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IMDb v. Harris: IMDb Challenges California’s Anti-Age Discrimination Law

Commentary First Amendment Privacy, Inc. v. Harris, 3:16-cv-06535-LB (N.D. Cal., filed Nov. 10, 2016). Complaint hosted by Deadline.

IMDb is challenging the constitutionality of Assembly Bill 1687 (“AB 1687”), a California law requiring IMDb to remove ages from its website upon request from paid subscribers, claiming that the law violates the First Amendment’s free speech protections.

California enacted AB 1687 to combat age discrimination, which is a rampant problem within the entertainment industry. Governor Brown signed AB 1687 on September 24, 2016. The Screen Actors Guild – American Federation of Television and Radio Artists ("SAG-AFTRA”) championed the statute. AB 1687 prohibits “commercial online entertainment employment service provider[s]” that sell employment services to individuals from publishing or sharing “date of birth of age information” upon a subscriber’s request. Providers can violate AB 1687 even if they allow the public to publish the information without review.

IMDb states that it “shares the worthy goal of preventing age discrimination.” But nonetheless, argues that “AB 1687 is an unconstitutional law that does not advance, much less achieve, that goal.” Instead, AB 1687 “a misguided law that attempts to combat age discrimination in casting through content-based censorship.”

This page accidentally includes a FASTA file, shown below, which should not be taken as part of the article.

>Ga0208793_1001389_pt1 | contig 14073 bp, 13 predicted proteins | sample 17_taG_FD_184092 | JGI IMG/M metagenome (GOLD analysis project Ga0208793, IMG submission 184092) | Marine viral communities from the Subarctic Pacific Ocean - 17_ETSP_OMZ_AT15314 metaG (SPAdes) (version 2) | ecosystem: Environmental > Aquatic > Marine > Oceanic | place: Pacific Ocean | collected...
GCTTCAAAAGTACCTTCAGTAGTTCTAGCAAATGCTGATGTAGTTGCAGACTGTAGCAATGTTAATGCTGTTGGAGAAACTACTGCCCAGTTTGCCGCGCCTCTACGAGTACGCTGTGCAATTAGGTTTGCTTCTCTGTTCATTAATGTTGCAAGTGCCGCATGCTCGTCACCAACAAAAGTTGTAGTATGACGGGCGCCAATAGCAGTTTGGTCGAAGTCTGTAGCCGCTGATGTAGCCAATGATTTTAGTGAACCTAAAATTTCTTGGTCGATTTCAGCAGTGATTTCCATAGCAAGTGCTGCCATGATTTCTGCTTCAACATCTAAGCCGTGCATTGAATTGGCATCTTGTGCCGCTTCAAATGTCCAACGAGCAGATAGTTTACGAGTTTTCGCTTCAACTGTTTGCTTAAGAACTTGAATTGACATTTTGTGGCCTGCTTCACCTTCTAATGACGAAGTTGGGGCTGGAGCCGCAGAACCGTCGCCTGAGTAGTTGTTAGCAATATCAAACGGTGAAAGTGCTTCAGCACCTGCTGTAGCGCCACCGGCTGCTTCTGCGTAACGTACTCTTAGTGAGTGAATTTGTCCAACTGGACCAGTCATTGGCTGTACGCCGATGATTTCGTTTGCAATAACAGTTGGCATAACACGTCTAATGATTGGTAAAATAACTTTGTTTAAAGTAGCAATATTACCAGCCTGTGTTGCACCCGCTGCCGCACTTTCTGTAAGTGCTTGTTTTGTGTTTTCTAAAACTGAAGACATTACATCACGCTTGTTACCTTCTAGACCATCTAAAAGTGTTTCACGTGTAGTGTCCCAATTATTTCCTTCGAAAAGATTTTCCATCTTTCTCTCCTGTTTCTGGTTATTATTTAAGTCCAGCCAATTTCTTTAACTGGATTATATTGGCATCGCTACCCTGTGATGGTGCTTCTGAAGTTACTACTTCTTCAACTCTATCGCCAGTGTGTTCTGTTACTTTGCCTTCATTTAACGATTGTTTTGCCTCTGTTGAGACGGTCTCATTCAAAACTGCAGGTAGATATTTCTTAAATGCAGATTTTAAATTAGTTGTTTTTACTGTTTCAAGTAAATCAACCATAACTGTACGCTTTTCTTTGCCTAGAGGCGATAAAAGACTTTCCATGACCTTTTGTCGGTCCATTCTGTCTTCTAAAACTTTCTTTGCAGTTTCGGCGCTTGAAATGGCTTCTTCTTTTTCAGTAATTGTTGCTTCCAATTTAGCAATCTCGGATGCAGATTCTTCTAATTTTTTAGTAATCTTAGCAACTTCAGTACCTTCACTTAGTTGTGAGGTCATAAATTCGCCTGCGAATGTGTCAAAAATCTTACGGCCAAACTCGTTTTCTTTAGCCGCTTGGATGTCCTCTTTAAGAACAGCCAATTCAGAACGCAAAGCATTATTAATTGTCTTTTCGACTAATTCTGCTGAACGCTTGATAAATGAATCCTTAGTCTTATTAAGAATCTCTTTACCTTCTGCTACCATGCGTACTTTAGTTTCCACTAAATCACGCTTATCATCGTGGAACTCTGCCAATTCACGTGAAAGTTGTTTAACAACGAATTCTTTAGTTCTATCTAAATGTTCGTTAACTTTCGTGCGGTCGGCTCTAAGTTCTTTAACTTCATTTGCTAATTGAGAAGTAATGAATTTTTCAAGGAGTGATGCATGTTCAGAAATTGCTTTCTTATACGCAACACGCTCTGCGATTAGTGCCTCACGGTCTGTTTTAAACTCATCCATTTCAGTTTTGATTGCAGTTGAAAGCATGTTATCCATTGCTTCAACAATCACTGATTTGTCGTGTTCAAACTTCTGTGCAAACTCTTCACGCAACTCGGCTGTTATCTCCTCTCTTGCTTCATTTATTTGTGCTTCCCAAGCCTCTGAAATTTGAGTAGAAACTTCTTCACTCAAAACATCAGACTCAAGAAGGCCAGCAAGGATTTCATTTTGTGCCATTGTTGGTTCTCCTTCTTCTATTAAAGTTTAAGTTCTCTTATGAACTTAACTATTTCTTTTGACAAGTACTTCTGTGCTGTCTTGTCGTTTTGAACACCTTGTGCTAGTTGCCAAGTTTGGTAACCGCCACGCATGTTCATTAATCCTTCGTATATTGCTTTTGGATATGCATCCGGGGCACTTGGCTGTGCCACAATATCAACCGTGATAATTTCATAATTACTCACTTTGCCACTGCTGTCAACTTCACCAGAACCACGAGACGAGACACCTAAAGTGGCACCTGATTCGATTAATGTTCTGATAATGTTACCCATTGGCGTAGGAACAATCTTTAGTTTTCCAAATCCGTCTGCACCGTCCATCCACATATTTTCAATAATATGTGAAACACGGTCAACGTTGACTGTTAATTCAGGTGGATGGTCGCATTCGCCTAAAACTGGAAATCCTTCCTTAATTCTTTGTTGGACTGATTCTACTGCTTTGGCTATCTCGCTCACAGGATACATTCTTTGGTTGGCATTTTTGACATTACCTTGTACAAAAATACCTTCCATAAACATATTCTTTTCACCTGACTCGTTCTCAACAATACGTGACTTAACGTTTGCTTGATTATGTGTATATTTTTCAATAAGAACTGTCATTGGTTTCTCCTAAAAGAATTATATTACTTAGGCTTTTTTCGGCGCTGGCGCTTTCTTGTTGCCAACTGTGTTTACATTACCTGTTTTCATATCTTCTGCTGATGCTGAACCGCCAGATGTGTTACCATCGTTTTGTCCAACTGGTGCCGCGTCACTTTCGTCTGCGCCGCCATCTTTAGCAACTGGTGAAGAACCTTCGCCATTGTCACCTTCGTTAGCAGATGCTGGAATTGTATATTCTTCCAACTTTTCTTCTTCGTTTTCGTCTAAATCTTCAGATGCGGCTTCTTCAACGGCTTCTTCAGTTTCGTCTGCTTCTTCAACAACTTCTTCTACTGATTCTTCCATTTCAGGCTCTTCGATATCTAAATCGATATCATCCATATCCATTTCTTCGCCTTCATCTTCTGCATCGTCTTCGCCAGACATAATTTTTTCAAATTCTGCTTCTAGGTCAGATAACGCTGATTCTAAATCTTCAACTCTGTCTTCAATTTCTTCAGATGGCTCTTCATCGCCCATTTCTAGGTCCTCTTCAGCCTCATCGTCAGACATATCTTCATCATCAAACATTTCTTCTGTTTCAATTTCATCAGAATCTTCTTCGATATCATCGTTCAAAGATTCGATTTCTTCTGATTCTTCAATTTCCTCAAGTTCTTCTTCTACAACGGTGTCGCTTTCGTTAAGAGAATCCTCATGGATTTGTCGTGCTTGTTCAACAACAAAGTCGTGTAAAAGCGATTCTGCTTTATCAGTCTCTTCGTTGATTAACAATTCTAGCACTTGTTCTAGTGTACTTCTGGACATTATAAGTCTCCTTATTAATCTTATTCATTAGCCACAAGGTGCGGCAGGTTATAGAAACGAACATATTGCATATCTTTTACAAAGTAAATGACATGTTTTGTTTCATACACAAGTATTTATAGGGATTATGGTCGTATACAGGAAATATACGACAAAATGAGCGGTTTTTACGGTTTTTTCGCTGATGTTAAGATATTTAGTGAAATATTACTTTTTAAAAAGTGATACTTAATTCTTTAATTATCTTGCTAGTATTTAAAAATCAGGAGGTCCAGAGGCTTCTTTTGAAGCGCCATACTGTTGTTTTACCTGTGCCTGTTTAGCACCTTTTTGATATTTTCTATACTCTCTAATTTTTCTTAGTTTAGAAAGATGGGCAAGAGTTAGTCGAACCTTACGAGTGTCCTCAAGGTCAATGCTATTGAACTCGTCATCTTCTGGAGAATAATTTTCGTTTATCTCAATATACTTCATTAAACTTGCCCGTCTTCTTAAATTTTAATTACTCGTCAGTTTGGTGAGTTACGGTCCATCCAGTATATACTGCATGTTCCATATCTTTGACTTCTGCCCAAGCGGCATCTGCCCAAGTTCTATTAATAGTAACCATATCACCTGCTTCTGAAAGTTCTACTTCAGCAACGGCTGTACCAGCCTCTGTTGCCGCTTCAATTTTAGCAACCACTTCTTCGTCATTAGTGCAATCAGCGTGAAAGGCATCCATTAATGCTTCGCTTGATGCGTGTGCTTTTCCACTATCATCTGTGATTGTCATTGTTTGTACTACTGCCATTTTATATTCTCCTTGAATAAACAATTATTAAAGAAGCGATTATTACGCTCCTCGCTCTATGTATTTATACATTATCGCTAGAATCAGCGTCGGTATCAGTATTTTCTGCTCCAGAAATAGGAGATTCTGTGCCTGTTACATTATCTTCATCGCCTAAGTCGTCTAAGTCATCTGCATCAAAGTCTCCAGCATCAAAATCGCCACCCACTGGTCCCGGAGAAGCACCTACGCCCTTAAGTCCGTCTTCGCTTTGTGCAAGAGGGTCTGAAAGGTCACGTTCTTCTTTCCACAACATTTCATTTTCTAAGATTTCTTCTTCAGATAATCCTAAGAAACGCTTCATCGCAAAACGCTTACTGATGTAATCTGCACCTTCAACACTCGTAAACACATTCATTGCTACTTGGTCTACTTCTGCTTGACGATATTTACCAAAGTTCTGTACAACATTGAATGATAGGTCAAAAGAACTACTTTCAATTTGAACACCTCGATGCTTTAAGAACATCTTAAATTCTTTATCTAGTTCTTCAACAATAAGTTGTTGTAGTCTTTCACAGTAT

IMDb filed a complaint in the United States District Court, Northern District of California, seeking declaratory and injunctive relief. The complaint names California Attorney General, and Senator-elect, Kamala Harris as the defendant. IMDb claims AB 1687 is facially unconstitutional for violating the First Amendment, violates the Commerce Clause, and is preempted by the Communications Decency Act, 47 U.S.C. § 230.

Per IMDb, AB 1687 constitutes content-based regulation of speech that is simultaneously too narrow and too broad to survive judicial scrutiny. AB 1687 is too narrow “because it prohibits only a narrow category of speech by an even narrower category of speakers.” It is too broad “because it broadly prohibits speech in a way that will have no effect on age discrimination.” Since IMDB “appears to be the only public site impacted by the law,” the prohibitions cannot prevent age discrimination. Other sites, such as Google and Wikipedia, remain unaffected by AB 1687 and publicly share age information.

IMDB explained that actors concerned they may be discriminated against based on age can subscribe to IMDbPro and hide their birthdays and ages. Given the way AB 1687 is drafted, only IMDbPro subscribers can invoke its protections. IMDb suggests California strengthen anti-discrimination laws and prohibit age-based discrimination, rather than burdening the First Amendment.

The Guardian provides an overview of the case. Mark Joseph Stern, writing for The Slatest, argues that AB 1687 is blatantly unconstitutional.

Ellora Israni is a J.D. candidate (2019) at Harvard Law School.